The chief support bout of the card will be a Japanese title eliminator, as the experienced pairing of Go Onaga (28-3-3, 19) and Hiroyuki Kudaka (25-17-1, 11) face off, in what really has the potential to be the Japanese fight of the year. Onaga is 1-1-1 in his last 3, and at 37 knows it really is now or never. He's seemingly obsessed with winning some sort of title before he ends his career and with the end coming fast he really needs a win here to remain relevant. Kudaka on the other hand is one of the rare fighters you watch just because of how entertaining he is. Kudaka is a 4-time world title challenger, and he has racked up a lot of losses, but rarely has he been in bouts that weren't thoroughly entertaining and well worth the price of admission. On paper this looks like a mismatch, but with youth on side we wouldn't be surprised if Kudaka managed to win a genuinely brilliant and action packed bout, and earn a shot at the Japanese title in 2018.
Talking about a title fight the main event of the card is a Japanese Super Flyweight title fight, and the winner is likely to face the winner of the Onaga Vs Kudaka bout. This contest will see defending champion Ryuichi Funai (28-7, 19) take on Shota Kawaguchi (21-8-1, 9). For the champion this will be his second defense, and he will likely be hoping to move towards a world title fight in 2018. For Kawaguchi this is a second title fight, following a loss in an OPBF title fight to Rene Dacquel earlier this year. Kawaguchi is a good challenger at this level, but is likely to look a level below Funai, who is a very capable fighter, with the potential to mix at a much higher level than just domestic title level.
This coming Wednesday in Japan fight fans have an interesting Ohashi card to look forward to. We'll be honest and not pretend that it's full of 50-50 bouts, but it keeps the gym's fighters busy, whilst a number them begin to move towards bigger and better bouts.
The main event of the card is the best looking contest on paper and sees Takuma Inoue (8-0, 2) return to the ring following almost a year out, to take on 4-time world title challenger Hiroyuki Kudaka (25-16-1, 11) in a solid test for the youngster. Inoue was supposed to fight for a world title at the end of 2016, but an injury forced that bout to be cancelled and now he's in need of a warm up bout before looking at bigger and better things. For Kudaka, previously known as Hiroyuki Hisataka, the bout is a chance to score a career defining win after some recent struggles in the ring, including losing 7 of his last 11. Kudaka's record isn't great but he's a tough out for most and should ask questions of rInoue.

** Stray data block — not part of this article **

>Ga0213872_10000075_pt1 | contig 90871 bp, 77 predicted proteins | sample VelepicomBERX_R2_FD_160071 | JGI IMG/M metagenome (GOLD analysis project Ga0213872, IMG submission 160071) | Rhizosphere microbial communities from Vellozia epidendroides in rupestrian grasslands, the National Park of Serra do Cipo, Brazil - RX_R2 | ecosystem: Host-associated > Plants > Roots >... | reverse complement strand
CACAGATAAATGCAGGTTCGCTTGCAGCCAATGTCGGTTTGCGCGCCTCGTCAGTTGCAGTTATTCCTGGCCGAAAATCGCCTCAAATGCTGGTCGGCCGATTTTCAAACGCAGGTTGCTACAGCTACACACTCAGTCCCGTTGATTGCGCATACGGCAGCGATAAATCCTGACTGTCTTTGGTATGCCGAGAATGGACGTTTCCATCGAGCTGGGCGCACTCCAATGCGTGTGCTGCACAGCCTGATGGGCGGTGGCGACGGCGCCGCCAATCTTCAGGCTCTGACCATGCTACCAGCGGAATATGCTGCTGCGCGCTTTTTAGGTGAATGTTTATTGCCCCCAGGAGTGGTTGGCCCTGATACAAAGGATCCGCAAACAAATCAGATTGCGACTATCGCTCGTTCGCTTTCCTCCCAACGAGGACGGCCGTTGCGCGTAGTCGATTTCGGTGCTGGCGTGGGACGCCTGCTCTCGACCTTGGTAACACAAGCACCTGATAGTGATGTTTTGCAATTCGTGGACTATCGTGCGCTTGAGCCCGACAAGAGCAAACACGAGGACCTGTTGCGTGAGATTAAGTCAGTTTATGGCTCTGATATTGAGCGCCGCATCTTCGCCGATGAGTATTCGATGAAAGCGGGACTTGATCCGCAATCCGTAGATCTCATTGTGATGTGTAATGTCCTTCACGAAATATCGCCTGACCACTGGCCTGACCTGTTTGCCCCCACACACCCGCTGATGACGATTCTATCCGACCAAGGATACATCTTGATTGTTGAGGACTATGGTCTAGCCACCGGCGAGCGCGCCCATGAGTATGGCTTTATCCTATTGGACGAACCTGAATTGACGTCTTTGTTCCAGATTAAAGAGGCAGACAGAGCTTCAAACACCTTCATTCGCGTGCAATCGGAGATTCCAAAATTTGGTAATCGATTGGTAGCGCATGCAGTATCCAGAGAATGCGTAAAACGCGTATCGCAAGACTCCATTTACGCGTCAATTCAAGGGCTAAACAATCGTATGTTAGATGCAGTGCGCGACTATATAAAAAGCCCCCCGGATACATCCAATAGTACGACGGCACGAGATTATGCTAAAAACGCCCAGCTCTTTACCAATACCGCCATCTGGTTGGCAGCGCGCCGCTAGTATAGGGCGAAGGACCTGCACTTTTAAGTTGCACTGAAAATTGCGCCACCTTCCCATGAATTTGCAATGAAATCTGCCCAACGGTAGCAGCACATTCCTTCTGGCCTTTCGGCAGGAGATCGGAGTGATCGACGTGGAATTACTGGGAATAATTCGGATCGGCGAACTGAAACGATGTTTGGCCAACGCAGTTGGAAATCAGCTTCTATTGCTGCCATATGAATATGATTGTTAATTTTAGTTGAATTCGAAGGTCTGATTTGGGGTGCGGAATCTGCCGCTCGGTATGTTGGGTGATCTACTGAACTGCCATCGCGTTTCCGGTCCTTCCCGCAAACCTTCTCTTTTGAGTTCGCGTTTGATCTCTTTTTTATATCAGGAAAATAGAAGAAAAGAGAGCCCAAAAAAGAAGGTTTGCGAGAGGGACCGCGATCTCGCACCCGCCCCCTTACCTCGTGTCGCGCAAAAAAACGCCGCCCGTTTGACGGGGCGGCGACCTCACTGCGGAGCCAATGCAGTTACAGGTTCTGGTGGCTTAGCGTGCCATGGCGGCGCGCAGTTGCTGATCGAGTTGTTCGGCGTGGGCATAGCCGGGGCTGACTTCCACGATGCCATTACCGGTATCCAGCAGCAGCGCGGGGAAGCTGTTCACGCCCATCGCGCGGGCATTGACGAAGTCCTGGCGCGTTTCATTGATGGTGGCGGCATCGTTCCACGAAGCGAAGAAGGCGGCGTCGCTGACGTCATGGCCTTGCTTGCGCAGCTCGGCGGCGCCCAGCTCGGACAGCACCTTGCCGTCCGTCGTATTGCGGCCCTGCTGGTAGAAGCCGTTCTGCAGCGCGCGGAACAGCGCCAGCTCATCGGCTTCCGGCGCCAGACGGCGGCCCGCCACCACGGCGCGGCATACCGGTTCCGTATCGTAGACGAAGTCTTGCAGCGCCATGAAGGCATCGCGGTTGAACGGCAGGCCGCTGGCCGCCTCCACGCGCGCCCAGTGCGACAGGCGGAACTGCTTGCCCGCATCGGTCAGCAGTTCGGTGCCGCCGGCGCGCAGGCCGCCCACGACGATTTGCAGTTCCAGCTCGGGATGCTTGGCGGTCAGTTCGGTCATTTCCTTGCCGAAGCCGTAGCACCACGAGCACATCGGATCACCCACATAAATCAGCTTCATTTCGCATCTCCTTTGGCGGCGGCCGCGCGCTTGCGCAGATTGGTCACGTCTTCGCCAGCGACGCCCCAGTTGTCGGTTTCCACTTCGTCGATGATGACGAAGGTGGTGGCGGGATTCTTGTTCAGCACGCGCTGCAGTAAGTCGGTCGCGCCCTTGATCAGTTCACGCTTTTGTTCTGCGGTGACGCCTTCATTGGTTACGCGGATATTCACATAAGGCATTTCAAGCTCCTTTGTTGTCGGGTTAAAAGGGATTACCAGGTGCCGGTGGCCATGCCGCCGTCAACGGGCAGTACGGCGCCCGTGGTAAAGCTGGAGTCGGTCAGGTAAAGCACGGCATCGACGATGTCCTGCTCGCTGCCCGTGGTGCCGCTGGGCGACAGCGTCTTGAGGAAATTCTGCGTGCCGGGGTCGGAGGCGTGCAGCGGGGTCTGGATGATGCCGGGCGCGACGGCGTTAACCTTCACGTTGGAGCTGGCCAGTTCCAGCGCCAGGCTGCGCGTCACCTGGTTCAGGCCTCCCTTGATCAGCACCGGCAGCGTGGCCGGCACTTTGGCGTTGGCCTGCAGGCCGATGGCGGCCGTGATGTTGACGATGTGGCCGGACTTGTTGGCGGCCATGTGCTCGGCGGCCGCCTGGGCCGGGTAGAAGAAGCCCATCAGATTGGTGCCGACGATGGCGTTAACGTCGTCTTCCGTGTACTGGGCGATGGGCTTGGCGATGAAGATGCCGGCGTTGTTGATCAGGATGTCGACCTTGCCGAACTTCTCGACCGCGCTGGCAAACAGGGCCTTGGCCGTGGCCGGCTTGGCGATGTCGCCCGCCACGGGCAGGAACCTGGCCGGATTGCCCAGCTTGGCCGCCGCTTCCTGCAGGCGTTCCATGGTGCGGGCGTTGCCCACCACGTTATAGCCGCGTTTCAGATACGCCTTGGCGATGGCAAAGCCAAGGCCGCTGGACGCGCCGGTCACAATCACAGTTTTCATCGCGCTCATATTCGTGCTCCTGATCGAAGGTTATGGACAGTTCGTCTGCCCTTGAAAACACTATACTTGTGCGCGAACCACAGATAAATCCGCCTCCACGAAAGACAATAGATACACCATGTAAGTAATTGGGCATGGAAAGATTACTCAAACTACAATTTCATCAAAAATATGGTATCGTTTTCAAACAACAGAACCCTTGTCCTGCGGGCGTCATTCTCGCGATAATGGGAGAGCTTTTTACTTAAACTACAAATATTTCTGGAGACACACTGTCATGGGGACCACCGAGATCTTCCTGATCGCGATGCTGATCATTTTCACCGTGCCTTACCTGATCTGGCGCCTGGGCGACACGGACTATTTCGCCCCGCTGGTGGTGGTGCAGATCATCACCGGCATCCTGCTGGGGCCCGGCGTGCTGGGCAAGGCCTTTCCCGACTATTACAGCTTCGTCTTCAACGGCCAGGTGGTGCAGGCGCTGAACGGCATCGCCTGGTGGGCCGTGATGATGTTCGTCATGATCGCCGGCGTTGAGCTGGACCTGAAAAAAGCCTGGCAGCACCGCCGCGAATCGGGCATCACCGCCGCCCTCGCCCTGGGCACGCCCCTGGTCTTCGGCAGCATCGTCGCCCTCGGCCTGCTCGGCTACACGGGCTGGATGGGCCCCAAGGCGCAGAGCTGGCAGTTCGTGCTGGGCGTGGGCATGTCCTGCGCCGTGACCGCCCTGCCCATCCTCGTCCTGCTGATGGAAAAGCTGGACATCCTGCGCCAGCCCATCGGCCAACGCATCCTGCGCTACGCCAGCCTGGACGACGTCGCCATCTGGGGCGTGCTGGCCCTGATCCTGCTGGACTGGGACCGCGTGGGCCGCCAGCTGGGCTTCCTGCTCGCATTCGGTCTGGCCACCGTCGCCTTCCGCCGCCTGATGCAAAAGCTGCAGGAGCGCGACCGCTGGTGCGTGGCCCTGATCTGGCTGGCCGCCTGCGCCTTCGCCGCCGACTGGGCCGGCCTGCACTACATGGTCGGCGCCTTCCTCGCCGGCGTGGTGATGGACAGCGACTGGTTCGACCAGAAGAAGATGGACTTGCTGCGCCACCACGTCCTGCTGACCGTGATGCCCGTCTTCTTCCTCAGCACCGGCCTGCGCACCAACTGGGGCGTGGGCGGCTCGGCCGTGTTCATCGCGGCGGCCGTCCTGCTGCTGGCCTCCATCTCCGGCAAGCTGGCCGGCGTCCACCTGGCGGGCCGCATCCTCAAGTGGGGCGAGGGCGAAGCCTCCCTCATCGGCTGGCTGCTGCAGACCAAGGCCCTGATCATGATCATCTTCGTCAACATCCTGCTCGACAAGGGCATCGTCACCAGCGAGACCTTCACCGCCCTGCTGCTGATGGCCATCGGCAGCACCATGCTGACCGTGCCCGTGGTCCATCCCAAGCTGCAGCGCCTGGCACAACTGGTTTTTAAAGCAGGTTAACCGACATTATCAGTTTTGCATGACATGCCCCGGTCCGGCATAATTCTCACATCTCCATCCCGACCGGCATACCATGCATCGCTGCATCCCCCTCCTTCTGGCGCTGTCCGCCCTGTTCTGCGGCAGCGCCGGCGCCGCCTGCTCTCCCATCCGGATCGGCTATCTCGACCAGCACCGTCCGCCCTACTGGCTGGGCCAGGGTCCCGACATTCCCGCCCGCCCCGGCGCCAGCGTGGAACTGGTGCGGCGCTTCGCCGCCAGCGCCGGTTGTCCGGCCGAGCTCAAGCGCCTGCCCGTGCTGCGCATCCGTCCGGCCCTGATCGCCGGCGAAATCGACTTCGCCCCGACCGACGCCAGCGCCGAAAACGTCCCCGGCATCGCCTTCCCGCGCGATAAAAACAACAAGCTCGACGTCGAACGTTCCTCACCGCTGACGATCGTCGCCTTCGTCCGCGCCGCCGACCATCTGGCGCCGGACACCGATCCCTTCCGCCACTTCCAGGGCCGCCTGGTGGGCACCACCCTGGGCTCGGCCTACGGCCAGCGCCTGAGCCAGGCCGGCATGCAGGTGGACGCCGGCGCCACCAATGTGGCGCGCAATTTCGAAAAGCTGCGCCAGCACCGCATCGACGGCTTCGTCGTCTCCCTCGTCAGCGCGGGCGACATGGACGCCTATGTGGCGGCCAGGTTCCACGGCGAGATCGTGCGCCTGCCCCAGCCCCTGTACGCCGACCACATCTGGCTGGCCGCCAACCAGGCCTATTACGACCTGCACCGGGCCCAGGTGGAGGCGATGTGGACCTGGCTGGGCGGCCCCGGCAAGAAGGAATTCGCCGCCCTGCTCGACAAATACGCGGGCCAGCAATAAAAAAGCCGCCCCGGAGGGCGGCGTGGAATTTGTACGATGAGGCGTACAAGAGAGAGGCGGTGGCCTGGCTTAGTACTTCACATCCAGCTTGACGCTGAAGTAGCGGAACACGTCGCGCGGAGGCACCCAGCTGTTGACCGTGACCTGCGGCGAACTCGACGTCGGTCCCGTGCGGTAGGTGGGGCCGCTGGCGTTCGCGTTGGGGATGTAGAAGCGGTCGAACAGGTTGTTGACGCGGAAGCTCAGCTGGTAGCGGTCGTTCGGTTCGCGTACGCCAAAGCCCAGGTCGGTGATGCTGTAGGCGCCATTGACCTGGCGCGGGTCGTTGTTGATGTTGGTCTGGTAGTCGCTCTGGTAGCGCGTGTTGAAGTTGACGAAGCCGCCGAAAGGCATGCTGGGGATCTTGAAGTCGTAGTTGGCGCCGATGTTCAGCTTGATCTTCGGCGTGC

Another relatively attractive bout will see Koki Inoue (8-0, 7), Takuma's cousin, step up to take on former Japanese title challenger Cristiano Aoqui (11-6-2, 7) in what is essentially a Japanese title eliminator. Inoue enters the bout ranked #3 and Aoqui is #8, with the winner almost certainly looking to get a crack before the end of the year. For Inoue the bout is a slight step up, but it's a logical step as he continues to impress and leave a wake of battered and beaten fighters in his wake. For Aoqui the bout serves as a chance to get back in to the mix after 3 losses in his last 4.
When it comes to fighters who are looking at bigger and better things, it's fair to say that Ryo Matsumoto (20-1, 18) is on the verge of a world title fight. As a result he's having a stay busy contest on this show against Indonesian foe Jason Butar Butar (25-22-1, 16), in what should be another straight forward win for the likeable Matsumoto, who is looking to put health issues well and truly behind him.
Another fighter looking for bigger things is Go Onaga (27-3-3, 18),who also faces an Indonesian journeyman as he takes on John Bajawa (13-14, 7). Onaga is looking to get himself a Japanese title fight in the near future, and the veteran cannot afford another set back. This should be a straight forward win for the Ohashi man, but he is now 37 and 18 months removed from his last victory.
Rounding out the notable fights on this show are two Ohashi novices tipped for big things. One of those is Kazuki Nakajima (1-0, 1), who looks for his second professional win as he takes on Resnu Sundava (2-1, 2) whilst the other is debutant Katsuya Yasuda (0-0), who faces Reno Arizona (1-2). Neither Ohashi man should worry here about winning, but both will want to impress Mr Ohashi, who we suspect wants to fast track both men following their impressive amateur careers.